TAILIEUCHUNG - Ebook Chemistry - A molecular approach (4/E): Part 2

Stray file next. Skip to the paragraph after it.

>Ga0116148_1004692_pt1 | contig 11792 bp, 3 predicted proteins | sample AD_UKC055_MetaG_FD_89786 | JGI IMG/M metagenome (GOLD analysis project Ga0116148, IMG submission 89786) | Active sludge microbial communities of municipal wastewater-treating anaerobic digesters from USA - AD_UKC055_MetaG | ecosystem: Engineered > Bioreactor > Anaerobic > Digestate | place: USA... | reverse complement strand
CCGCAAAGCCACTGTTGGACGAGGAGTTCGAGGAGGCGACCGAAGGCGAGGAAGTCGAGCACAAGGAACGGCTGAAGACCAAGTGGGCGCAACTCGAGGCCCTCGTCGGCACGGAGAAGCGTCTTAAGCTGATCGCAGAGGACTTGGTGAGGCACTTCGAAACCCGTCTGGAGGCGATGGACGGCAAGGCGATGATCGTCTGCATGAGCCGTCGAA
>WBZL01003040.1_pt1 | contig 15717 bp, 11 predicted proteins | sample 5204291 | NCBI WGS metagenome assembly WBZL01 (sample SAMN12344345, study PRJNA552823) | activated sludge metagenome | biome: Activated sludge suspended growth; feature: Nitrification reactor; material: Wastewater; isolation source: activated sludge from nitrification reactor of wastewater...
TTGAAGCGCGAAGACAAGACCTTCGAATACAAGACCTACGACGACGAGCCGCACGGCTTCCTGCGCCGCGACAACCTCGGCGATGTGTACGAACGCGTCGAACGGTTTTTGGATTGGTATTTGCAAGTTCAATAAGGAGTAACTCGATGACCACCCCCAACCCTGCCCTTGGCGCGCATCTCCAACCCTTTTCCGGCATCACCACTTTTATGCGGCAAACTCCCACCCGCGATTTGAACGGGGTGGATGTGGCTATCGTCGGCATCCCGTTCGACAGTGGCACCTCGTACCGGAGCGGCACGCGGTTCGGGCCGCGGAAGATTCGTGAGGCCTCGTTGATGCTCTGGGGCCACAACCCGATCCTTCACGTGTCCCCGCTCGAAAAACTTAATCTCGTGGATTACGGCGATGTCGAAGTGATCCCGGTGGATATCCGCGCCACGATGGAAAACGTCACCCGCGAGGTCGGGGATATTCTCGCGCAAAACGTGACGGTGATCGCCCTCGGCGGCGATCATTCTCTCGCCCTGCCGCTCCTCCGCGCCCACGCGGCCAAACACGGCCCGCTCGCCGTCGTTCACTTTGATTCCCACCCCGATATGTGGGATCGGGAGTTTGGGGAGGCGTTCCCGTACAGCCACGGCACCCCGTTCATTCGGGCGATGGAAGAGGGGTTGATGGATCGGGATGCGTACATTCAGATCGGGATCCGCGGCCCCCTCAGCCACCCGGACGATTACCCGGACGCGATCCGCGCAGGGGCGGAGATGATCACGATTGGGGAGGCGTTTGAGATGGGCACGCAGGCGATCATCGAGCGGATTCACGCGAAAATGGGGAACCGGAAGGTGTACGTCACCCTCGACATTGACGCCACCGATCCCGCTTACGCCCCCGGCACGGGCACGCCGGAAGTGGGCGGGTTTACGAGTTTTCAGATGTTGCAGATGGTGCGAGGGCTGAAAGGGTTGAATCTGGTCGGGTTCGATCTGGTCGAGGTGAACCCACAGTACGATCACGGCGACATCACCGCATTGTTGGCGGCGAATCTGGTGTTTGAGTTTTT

(BQ) Part 2 book “Chemistry - A molecular approach” has contents: Liquids, solids, and intermolecular forces; solids and modern materials, chemical kinetics, chemical equilibrium, aqueous ionic equilibrium, free energy and thermodynamics, radioactivity and nuclear chemistry, organic chemistry, and other contents. | C hapte r 10 Chemical Bonding II: Molecular Shapes, Valence Bond Theory, and Molecular Orbital Theory No theory ever solves all the puzzles with which it is confronted at a given time; nor are the solutions already achieved often perfect. —Thomas Kuhn (1922–1996) Artificial Sweeteners: Fooled by Molecular Shape  427 Valence Bond Theory: Orbital Overlap as a Chemical Bond  445 VSEPR Theory: The Five Basic Shapes 428 Valence Bond Theory: Hybridization of Atomic Orbitals 447 VSEPR Theory: The Effect of Lone Pairs 432 VSEPR Theory: Predicting Molecular Geometries  437 Molecular Orbital Theory: Electron Delocalization 460 K e y L ea r n i n g O u tcome s   4 7 5 Molecular Shape and Polarity  440 426 426 2015/11/20 7:14 PM I n Chapter 9, we examined a simple model for chemical bonding called the Lewis model. We saw how this model helps us to explain and predict the combinations of atoms that form stable molecules. When we combine the Lewis model with the idea that valence electron groups repel one another—the basis of an approach known as VSEPR theory—we can predict the general shape of a molecule from its Lewis structure. We address molecular shape and its importance in the first part of this chapter. We then move on to explore two additional bonding theories—called valence bond theory and molecular orbital theory— that are progressively more sophisticated, but at the cost of being more complex, than the Lewis model. As you work through this chapter, our second on chemical bonding, keep in mind the importance of this topic. In our universe, elements join together to form compounds, and that makes many things possible, including our own existence. ▲ Similarities in the shape of sucrose and aspartame give both molecules the ability to stimulate a sweet taste sensation. Artificial Sweeteners: Fooled by Molecular Shape Artificial sweeteners, such as aspartame .

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